This shared sovereignty (within a territorial condominium) will consist of dual-state authority, mutually owned. People residing on farm lands — separately or within cooperatives — will come under the authority of their autonomous regions linked to the rules of a dual-state authority. People residing in urban areas — consisting of cities and villages — will also come under the authority of autonomous regions, also linked to the dual-state authority. Each autonomous area will decide whether or not to allow communities of mixed citizenry. The dual-state authority will decide the big issues of water, energy, land use, transportation, and general security. The villages, farms and cities will remain generally autonomous. Of course, the contours of the shared-rule sovereignty will become part and parcel of the final status negotiations between Israel and the democratic Arab state.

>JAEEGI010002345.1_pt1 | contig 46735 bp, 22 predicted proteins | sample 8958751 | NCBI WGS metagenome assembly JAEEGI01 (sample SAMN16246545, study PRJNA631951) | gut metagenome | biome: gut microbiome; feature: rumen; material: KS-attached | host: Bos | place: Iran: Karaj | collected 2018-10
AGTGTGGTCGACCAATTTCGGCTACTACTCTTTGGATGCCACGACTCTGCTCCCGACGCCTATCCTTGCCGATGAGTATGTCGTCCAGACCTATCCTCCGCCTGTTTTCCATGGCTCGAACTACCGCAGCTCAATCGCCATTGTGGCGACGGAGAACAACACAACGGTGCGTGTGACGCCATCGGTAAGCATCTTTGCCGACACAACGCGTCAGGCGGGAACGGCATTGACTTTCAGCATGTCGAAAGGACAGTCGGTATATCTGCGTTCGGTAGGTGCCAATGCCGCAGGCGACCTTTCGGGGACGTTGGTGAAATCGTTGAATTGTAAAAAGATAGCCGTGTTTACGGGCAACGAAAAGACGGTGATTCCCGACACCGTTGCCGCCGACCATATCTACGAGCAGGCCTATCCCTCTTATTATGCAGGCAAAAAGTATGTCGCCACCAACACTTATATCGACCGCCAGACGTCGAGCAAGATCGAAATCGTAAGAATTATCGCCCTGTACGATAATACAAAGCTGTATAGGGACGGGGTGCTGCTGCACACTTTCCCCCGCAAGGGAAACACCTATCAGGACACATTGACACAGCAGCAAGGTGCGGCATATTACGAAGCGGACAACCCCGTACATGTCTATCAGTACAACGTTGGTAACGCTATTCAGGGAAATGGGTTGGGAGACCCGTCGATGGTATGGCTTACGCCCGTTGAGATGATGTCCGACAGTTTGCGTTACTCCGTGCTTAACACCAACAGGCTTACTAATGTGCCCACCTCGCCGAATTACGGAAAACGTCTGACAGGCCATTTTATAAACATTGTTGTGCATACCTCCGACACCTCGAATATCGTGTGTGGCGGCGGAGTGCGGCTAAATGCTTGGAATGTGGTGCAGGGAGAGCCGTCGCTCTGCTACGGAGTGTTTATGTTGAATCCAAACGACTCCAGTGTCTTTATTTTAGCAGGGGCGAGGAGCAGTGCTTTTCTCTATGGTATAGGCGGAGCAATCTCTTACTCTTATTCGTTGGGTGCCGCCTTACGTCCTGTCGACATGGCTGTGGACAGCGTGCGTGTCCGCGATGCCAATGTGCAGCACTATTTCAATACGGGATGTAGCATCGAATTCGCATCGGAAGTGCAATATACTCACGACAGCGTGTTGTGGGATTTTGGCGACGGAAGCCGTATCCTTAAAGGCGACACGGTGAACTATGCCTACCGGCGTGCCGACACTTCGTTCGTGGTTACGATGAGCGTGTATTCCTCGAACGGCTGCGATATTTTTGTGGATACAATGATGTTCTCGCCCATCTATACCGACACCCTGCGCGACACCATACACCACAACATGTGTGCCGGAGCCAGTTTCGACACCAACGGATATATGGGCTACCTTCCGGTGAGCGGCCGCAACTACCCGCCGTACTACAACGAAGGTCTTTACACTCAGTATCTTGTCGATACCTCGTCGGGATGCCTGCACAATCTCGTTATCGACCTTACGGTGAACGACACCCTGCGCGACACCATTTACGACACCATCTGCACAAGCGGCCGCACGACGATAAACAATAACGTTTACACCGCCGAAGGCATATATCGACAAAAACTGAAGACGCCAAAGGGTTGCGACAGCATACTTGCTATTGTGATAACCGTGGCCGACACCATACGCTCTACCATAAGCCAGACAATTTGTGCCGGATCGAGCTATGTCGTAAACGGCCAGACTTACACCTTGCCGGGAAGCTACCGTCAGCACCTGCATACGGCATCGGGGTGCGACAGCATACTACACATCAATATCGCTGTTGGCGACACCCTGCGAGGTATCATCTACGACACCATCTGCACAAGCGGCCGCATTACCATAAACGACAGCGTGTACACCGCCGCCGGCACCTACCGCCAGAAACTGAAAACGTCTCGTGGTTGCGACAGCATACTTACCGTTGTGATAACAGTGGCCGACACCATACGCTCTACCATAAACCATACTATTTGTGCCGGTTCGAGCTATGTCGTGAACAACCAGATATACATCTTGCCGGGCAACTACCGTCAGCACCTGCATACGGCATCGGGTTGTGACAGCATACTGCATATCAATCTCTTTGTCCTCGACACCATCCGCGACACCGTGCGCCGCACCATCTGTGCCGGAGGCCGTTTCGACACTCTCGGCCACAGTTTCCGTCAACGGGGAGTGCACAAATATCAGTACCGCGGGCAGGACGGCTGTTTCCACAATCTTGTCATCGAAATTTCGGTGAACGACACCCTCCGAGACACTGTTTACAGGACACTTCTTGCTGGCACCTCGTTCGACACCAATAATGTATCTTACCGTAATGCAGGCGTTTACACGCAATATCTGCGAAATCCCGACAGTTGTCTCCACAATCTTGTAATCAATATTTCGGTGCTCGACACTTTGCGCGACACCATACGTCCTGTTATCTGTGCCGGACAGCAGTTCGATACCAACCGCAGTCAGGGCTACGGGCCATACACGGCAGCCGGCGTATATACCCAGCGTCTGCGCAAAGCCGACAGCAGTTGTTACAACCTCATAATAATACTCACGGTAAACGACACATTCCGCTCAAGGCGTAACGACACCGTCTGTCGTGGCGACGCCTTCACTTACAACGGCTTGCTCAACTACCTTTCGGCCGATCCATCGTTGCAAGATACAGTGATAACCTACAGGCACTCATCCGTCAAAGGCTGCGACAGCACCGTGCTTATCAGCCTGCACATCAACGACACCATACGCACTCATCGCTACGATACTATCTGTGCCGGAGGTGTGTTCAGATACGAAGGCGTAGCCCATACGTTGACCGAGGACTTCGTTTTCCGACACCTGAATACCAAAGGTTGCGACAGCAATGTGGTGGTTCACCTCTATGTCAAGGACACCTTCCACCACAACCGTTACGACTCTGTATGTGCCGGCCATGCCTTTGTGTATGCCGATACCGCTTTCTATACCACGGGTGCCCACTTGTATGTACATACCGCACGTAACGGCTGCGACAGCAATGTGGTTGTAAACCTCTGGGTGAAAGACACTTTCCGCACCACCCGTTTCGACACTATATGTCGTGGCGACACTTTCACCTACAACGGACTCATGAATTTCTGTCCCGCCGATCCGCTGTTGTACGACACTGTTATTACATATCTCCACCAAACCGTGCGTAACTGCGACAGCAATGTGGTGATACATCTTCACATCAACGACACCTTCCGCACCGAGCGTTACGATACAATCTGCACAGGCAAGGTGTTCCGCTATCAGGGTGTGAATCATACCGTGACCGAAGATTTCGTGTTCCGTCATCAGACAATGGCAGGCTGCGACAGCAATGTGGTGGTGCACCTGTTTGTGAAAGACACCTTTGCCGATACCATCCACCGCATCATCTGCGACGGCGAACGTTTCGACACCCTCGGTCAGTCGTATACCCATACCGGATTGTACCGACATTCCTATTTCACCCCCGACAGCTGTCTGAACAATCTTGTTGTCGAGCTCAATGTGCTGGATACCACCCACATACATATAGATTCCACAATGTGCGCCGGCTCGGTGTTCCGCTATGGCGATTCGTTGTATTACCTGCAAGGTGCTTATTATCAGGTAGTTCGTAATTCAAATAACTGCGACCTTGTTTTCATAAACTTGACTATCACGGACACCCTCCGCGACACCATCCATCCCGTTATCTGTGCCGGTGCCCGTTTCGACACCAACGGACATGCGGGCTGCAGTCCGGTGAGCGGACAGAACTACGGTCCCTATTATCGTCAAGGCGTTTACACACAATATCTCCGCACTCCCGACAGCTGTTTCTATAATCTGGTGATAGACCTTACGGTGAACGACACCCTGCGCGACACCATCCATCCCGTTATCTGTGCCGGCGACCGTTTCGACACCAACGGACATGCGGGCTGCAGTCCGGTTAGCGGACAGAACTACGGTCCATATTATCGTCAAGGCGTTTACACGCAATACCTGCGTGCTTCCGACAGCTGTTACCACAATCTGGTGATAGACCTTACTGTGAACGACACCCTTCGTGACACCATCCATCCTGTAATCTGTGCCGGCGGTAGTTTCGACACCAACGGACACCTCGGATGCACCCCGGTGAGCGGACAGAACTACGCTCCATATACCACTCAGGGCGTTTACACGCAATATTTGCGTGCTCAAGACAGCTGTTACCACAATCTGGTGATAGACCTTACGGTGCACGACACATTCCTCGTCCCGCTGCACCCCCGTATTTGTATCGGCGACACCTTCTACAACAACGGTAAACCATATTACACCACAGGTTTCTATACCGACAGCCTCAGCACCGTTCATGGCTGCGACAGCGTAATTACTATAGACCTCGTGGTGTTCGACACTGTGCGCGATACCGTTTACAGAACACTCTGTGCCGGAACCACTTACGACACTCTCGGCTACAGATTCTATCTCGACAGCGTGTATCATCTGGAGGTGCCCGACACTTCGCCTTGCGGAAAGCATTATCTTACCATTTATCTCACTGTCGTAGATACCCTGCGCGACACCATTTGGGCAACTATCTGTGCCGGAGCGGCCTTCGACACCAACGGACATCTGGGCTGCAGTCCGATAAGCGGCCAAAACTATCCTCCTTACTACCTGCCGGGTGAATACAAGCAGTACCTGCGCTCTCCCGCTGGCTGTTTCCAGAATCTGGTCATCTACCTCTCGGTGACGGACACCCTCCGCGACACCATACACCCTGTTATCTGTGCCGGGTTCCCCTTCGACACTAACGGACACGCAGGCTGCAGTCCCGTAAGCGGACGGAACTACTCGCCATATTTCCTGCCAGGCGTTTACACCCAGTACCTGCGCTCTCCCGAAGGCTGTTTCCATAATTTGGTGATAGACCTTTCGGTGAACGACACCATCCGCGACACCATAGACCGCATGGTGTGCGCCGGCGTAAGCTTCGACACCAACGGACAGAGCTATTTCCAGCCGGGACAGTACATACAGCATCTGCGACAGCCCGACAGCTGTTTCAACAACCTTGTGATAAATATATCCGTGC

Shared sovereignty is the only alternative to the current Israeli approach of limited Palestinian autonomy west of the river, but without any kind of legitimate statehood and without its own capital in Jerusalem. Shared sovereignty is also the only viable alternative to the long-held policy of the PLO. The Palestinians seek international justification to divide Jerusalem and force the removal of all Israeli military personnel from the West Bank. This negotiating posture keeps hidden the PLO’s intention of a staged liberation of all territories, both east and west of the Jordan River. This would include both the monarchy in Jordan (eastern Palestine) and eventually Israel itself.